Mobile app will be used to create communities in controversial new Indian city

A mobile app that explores what effect sustainable design, mobility and access to nature have on living standards is being used in the planning of a new city currently being constructed in India.

The city of Lavasa is a private sector-led urban development in the Indian state of Maharashtra. It is approximately 130 miles from Mumbai and will eventually be home to some 300,000 people.

Two researchers from the University of Birmingham, Dr. Sophie Hadfield-Hill and Dr. Cristiana Zara, spent a year living in Lavasa; gathering data on children, young people (aged 5-23) and their families experiences of everyday life to find out how to make the city citizen-friendly and sustainable.

“Children and families are hugely affected by urban change and have much to offer in terms of their vision for urban living,” said Hadfield-Hill, lecturer in Human Geography at the University of Birmingham.

“This research has provided space for detailed ethnographic insights into the everyday experiences of urban transformation. With the Indian government putting plans in motion for a portfolio of smart city initiatives, the recommendations proposed by the project are timely.”

Image courtesy of Arjun Singh Kulkarni. Featured image courtesy of Yoursamrut

Thanks to the research, which was conducted as part of the New Urbanisms in India: Urban Living, Sustainability and Everyday Life project, a series of core themes emerged about what a modern city needs.

The study concluded schools should be placed at the heart of urban planning, all areas should be accessible by road and footpath and shared spaces should be included so people can meet, eat, walk and play together.

These findings were used by the researchers and city planners, with the help of of 130 young people, to build a model of the new city that reflected the study’s findings and will influence the future development of Lavasa.

Image courtesy of Ankur P

Previously, Lavasa has been known for controversy. Construction was halted in 2013 because the project violated environmental laws, and even residents were unclear how organic communities would develop.

“I wouldn’t live here if I wasn’t working here,” said Lavasa resident Sakrita Koshti in an interview with the Guardian. “The main reason is there are no schools out here. If I get married and have children, they cannot get settled here in Lavasa.”

The mobile app that was used during the research – called Map my Community – will now be used in used in Delhi to map informal settlements and advocate for improved living conditions for children and their families.

The original study is available here.

Augmented reality ads to dominate the skyline and your eyeline

A new UK start-up, Lightvert, has created a new augmented reality technology that will produce huge, skyscraper-sized ads visible only to the individual viewers’ eye. The technology, called ECHO, will allow ads up to 200m high and aims to not only disrupt the Digital Out-of-Home (DOOH) market but capitalise on the vast amounts of space currently unusable for traditional ads.

ECHO works using a narrow strip of reflective material, fixed to the side of a building, and a high-speed light scanner. Once the material is affixed, the scanner projects light off the reflector and towards the intended viewer. In the company’s own words, “this creates large-scale images that are ‘captured’ for a brief moment in the viewer’s eye through a ‘persistence of vision’ effect”.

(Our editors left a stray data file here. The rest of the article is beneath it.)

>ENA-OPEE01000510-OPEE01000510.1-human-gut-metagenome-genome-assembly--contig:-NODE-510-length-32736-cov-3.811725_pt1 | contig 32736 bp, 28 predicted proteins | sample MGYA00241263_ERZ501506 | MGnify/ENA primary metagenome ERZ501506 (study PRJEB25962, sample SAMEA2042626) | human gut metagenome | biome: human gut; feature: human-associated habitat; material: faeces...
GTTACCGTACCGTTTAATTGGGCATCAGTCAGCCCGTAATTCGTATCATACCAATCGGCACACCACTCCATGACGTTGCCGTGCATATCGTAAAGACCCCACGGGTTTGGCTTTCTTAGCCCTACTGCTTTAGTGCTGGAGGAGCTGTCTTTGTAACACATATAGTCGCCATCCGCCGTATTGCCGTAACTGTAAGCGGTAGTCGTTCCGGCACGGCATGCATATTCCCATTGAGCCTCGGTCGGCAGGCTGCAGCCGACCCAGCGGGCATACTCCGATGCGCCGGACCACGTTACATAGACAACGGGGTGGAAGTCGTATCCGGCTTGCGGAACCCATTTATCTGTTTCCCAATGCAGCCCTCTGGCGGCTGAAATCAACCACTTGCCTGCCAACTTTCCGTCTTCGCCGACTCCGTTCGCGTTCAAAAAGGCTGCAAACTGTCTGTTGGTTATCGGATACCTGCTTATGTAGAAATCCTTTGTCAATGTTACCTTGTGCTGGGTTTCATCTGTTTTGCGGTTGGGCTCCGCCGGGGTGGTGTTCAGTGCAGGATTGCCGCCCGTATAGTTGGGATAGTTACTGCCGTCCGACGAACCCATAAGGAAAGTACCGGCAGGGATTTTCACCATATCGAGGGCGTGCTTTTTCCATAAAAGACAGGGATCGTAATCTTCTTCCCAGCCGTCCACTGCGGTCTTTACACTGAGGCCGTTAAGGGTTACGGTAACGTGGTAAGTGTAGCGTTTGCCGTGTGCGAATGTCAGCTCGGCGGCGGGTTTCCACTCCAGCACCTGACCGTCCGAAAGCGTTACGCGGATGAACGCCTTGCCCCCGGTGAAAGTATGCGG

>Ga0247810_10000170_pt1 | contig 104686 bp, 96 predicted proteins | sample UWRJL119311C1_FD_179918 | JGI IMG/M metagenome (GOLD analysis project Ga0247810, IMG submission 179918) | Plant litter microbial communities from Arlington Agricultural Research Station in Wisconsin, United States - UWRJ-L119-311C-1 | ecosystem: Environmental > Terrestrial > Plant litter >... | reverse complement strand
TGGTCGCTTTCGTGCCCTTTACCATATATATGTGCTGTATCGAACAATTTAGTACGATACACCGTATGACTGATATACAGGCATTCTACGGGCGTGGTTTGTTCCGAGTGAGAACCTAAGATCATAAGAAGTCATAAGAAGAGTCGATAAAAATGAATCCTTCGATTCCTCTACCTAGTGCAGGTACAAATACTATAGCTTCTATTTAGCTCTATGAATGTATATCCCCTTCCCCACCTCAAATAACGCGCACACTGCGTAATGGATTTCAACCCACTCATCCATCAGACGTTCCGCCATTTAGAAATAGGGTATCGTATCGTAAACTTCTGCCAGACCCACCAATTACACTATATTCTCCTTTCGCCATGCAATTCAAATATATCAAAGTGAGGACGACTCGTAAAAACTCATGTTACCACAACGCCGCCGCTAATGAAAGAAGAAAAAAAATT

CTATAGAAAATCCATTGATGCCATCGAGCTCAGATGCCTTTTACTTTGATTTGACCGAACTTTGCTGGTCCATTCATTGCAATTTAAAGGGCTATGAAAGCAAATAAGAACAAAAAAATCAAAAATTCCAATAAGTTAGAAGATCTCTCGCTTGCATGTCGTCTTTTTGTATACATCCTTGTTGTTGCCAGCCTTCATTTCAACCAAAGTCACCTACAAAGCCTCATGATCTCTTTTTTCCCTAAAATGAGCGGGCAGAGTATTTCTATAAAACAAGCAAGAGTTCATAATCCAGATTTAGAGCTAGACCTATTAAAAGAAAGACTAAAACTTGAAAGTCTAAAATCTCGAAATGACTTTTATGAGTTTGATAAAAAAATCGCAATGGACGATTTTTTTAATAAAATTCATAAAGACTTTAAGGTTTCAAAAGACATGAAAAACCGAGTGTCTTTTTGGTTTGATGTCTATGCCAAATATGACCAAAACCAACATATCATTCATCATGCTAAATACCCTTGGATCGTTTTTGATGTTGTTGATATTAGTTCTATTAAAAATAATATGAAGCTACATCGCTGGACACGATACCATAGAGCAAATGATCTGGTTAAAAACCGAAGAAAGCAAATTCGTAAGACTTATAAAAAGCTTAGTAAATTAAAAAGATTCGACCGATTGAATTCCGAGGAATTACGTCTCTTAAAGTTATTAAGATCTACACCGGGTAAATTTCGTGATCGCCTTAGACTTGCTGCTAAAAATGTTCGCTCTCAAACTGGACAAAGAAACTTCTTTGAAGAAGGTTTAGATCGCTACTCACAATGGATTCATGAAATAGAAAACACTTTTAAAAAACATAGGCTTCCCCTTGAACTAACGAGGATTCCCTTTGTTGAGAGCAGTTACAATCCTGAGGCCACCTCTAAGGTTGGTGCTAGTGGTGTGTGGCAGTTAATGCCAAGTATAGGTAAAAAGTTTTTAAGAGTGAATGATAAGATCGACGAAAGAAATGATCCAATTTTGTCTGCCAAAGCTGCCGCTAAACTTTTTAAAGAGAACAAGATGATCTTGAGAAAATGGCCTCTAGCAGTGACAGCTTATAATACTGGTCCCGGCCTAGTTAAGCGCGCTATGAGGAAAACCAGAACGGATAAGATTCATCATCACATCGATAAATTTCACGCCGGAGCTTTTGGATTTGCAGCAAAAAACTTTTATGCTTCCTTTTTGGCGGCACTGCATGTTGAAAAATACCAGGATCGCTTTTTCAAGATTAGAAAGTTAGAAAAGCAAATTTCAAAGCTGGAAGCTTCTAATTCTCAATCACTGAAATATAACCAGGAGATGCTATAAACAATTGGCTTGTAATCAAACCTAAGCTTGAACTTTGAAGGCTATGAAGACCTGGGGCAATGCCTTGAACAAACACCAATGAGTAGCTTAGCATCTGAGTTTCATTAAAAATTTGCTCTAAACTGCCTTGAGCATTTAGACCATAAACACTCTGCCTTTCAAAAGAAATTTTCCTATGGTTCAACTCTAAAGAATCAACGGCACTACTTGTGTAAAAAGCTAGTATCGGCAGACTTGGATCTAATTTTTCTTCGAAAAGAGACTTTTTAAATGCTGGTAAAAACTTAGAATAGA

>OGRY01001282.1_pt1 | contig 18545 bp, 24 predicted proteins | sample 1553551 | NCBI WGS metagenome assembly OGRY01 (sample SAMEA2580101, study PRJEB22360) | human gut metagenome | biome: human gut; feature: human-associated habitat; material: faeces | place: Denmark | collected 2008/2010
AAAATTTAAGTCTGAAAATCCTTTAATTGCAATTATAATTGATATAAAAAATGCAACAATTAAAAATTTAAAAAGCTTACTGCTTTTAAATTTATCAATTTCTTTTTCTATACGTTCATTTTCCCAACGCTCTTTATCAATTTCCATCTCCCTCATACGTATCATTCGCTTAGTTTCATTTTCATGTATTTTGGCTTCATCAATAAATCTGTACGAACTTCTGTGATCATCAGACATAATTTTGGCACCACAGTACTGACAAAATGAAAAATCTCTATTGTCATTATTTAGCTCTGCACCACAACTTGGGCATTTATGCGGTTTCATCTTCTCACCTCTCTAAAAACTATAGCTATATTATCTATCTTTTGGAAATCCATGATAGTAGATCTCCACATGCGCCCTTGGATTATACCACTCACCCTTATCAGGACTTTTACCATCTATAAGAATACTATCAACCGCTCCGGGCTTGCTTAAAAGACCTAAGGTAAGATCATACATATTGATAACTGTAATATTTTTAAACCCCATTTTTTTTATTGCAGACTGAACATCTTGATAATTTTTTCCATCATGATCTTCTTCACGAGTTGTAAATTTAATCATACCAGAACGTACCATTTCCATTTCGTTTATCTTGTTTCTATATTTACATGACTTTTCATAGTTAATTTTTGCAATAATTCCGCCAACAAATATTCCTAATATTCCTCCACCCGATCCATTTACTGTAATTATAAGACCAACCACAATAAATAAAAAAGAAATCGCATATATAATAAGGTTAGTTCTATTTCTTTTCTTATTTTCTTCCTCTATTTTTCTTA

While only visible for a moment, the idea is that the tech will cause such an impact that the viewer is compelled to stop. And because of course you can, it will be possible for you to capture the experience with your phone and share it to social media.

“Traditional billboards and large scale LED screens in built-up environments are expensive and it is increasingly challenging to leverage new real estate in crowded urban spaces such as New York’s Times Square and London’s Piccadilly Circus. ECHO provides a new way for brands to rise above the noise of street level advertising and engage with audiences on an unprecedented scale,” explained Daniel Siden, CEO of Lightvert.

“Using the persistence of vision effect, ECHO hardware has virtually no physical footprint. It introduces new audience behaviour and is a powerful opportunity for advertisers and property owners, which could dramatically change the game in terms of capital costs and planning permissions for premium outdoor media.”

So if the colossal, unavoidable ads of Blade Runner were your favourite part of that film, you’re in for a treat. The level of corporate immersion on offer will soon – if the company’s concept art is anything to go by – have Nike ads shooting out of the Eiffel Tower and Daft Punk promotion projecting from the Shard.

Technically, this is an impressive piece of tech and there’s an obvious appeal to advertisers. However, from a consumer viewpoint, there is something deeply unsettling about having an advert shot directly into your eye from whatever monument you happen to be strolling past at that moment.

The whole concept goes someway towards advancing the near-future necessity of real-world ad block. Whether it be through some sort of filter on glasses or another wearable, the more advertising advances in this direction, the more it becomes necessary for us to have some kind of prevention. Which may well be sold to us by the same company.

Images courtesy of Lightvert

Funded to date by Innovate UK and a small group of seed funders, ECHO has completed the proof-of-concept and is now ready to develop a commercial-scale solution.  Lightvert is completing a crowdfunding campaign on Crowdcube in order to finalise the development of the technology and bring ECHO to market.